Mike Giordano, CFP®
michael@wwmgreenville.com

We’re closing in on the unofficial start to summer. The Memorial Day weekend is nearly upon us. Growing up in Pennsylvania, Memorial Day meant we were nearing the end of the school year. In the South, by Memorial Day, the school year has already wrapped for a week or two. That means, vacation season is already underway.  Time to check into the hotel and check out from life.

That may include your financial life, including your long-term plans. That’s a good thing. You need periods of decompression. No different than your work, if you’re always on, it’s easier to get burned out. If you’re always staring at your financial spreadsheets–your plans–you may get overwhelmed, experience unwanted stress.

So, before you head out on vacation this summer, check in on your plans. If you’ve got a big goal you’re hoping to achieve in coming years—retirement, a child’s education, a new home—check in to make sure your strategy still matches your risk tolerance and your timeline.

I’ve seen time and again, people start out with a prudent strategy only to see it go awry simply because they haven’t made adjustments as they near their goal. As I’ve written many times, a pilot flies differently at cruising altitude than when she’s about to land the plane. Same is true for you as the pilot of your financial airplane.Let’s use retirement as an example. The way you invested in your 30s or 40s may not be the way you should invest as you near the date of your work departure.

Today’s calm markets have given those nearing their goals a window of opportunity to make adjustments. But, that calm will not last forever. Volatility is a normal part of investing. Which means at any time, for any reason, markets can suffer sharp selloffs. The key to good planning is not being forced to sell investments or delay your desires simply because you didn’t adjust in time.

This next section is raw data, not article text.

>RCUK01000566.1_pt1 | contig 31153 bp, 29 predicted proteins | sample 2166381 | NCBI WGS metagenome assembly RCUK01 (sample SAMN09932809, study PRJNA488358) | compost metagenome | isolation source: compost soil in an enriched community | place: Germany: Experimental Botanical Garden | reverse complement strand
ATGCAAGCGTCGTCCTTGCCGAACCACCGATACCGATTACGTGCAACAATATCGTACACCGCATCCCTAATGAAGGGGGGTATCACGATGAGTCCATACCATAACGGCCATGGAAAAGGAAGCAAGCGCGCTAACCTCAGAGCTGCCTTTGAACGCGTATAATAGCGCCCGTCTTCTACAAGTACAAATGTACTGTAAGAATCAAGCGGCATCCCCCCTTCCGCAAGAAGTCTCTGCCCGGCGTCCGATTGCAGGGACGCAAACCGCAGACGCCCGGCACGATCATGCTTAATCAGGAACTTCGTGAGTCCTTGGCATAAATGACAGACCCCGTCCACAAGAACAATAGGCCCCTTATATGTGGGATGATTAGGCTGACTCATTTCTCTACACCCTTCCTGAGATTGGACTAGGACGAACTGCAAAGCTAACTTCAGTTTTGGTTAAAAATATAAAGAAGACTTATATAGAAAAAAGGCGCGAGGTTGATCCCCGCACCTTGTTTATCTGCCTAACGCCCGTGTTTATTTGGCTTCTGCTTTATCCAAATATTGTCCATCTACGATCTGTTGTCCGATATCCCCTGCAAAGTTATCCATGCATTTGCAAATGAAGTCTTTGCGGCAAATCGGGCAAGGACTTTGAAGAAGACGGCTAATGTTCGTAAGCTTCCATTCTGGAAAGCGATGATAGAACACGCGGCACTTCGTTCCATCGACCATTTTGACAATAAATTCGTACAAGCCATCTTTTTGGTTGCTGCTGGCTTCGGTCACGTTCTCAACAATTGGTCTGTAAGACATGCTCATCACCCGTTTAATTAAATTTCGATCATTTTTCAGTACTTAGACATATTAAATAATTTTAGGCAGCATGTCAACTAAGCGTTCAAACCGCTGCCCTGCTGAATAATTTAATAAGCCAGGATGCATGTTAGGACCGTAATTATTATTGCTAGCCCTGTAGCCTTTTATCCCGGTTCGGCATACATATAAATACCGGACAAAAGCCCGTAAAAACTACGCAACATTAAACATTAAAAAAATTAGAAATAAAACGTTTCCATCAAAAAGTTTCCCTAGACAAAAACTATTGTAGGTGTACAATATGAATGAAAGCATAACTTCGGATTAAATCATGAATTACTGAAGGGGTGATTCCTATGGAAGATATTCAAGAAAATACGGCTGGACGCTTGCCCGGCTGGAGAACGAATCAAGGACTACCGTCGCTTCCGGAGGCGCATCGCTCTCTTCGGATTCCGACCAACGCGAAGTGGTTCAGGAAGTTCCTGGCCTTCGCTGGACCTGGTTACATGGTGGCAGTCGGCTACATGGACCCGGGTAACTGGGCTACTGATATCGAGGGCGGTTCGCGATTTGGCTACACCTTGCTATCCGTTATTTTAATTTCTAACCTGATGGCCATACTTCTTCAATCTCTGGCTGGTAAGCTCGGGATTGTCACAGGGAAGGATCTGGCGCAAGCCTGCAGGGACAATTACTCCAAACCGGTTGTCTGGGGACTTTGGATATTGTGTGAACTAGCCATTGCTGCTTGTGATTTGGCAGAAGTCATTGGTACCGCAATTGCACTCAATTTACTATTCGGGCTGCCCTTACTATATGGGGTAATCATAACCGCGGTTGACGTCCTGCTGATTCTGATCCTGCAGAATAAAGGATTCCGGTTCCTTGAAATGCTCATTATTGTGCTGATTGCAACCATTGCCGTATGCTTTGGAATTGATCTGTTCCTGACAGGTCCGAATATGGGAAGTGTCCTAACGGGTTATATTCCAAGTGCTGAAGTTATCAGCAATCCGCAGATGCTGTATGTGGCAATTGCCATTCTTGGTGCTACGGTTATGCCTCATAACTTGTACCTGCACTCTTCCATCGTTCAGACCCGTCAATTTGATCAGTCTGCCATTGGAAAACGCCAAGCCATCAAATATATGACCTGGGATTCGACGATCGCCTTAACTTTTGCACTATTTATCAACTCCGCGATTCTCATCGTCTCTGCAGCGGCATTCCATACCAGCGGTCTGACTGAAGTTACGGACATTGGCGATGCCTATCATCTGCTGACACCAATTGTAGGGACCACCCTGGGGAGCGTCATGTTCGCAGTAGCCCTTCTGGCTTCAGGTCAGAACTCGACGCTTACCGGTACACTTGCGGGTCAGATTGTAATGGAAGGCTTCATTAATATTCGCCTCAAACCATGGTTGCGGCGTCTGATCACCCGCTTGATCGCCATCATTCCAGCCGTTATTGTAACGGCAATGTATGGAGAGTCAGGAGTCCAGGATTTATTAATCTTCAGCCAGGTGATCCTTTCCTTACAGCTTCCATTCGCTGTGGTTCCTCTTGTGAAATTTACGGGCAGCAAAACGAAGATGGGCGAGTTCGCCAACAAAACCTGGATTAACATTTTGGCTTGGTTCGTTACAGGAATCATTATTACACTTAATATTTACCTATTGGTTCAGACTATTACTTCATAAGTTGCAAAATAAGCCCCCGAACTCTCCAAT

Remember, this guideline:

  • Any money you need in the next year or two, you want to protect from volatility. That translates to cash, money-market funds and short-term CDs.

  • For your goals 3-5 years out, focus on limited volatility through the use of diversified bonds.

  • Beyond 5 years, you have the ability to deploy more growth investments like stocks and real estate. You want the opportunity for returns that significantly outpace inflation and you have the time to weather near-term selloffs.

Most one-time goals are easier to plan. A new car in two years requires cash. A new home in three years may include a mix of bonds and cash.

But, planning for retirement in more complex. If you’re planning to retire tomorrow. You need some money in cash to fund the next couple years of spending. Then, bonds to cover the next 3 years. But, you will still likely need to work stocks into the mix to protect your purchasing power for the majority of your retirement. After all, today’s retirees may face a retirement that is significantly longer than their childhood.

A simple check in today may save you money tomorrow. But, even more importantly, it may save you the heartache from feeling forced to delay your dreams.


 

This material is provided as a courtesy and for educational purposes only.  Please consult your investment professional, legal or tax advisor for specific information pertaining to your situation. 

 All views/opinions expressed in this newsletter are solely those of the author and do not reflect the views/opinions held by Advisory Services Network, LLC.